The European Parliament, in its plenary session on 1 June 2023, took a significant step forward by adopting a resolution on the EU Strategy for Sustainable and Circular Textiles (EU textiles strategy). This strategy aims to revolutionise the textile industry, making it more sustainable while addressing the environmental impact of textile production and consumption, including climate change, water usage, and energy consumption. Inevitably, this groundbreaking strategy will have a profound effect on various industries such as clothing, furniture, buildings, vehicles, medical equipment, and protective gear.
Embracing Sustainability: The Core of the EU Textiles Strategy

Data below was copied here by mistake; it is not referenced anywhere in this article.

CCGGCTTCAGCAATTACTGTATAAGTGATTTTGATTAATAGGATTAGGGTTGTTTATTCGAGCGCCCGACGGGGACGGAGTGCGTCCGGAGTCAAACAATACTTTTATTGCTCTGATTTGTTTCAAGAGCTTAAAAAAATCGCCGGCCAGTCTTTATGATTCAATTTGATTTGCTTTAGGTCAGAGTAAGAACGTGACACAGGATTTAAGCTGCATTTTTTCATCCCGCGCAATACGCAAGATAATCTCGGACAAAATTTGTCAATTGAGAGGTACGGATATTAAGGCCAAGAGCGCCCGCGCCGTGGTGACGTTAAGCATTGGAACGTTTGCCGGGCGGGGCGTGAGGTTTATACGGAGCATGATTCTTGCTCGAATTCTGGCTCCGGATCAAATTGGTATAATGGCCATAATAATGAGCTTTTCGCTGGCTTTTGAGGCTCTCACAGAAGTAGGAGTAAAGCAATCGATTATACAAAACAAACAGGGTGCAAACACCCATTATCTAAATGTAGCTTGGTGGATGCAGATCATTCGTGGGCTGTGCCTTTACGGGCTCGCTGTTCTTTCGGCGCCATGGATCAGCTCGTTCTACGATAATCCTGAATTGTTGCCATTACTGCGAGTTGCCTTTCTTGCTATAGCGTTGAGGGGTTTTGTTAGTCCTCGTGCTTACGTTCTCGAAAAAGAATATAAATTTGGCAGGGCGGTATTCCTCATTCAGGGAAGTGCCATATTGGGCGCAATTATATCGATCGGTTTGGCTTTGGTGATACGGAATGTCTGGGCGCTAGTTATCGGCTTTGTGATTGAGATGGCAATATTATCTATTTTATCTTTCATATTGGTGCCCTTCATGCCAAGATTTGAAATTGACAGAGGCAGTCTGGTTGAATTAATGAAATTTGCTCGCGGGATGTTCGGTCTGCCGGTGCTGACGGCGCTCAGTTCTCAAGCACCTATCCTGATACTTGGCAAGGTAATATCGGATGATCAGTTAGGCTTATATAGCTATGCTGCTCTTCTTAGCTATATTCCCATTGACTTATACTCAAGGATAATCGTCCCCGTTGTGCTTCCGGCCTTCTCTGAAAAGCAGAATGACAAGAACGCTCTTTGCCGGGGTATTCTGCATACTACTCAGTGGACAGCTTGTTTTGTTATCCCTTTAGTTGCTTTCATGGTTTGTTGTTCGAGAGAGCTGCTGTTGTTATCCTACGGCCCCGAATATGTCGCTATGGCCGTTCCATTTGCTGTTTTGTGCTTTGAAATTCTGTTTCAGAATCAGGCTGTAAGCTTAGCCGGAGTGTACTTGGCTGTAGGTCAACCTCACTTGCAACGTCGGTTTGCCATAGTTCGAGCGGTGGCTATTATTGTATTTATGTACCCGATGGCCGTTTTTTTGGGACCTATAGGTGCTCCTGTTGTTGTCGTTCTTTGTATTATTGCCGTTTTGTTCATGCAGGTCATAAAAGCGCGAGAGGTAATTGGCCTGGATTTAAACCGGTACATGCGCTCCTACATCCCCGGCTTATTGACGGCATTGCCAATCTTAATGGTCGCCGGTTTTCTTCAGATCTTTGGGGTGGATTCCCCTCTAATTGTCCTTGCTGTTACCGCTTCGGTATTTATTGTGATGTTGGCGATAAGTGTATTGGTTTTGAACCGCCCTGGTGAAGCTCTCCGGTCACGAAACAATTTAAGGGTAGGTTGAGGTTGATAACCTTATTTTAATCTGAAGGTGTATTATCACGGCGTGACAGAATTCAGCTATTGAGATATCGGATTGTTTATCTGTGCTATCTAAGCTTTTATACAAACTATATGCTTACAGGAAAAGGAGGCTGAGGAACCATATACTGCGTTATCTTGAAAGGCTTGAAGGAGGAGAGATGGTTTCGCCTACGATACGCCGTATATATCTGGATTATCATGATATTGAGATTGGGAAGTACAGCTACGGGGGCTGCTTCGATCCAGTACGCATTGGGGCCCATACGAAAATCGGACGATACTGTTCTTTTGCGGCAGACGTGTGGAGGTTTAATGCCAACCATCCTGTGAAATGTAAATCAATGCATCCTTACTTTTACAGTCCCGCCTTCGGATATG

At its core, the EU textiles strategy focuses on enhancing the durability of textiles, promoting reuse, repair, and recycling practices. The strategy emphasizes the importance of upholding human rights, social welfare, labor rights, environmental standards, and animal welfare throughout the entire supply chain. In a resolute stand against “fast fashion,” the European Parliament calls for stronger EU and national measures to combat excessive production and consumption of textiles.
Key Pillars of the EU Textiles Strategy
The European Parliament’s strategy can be distilled into four key pillars, which are as follows:
1. Combating Excessive Production and Consumption
To combat the detrimental effects of overproduction and overconsumption of textiles, the EU aims to implement more stringent measures. By doing so, they hope to curb the adverse environmental impact and foster a more sustainable textile industry.
2. Promoting Durability and Circular Practices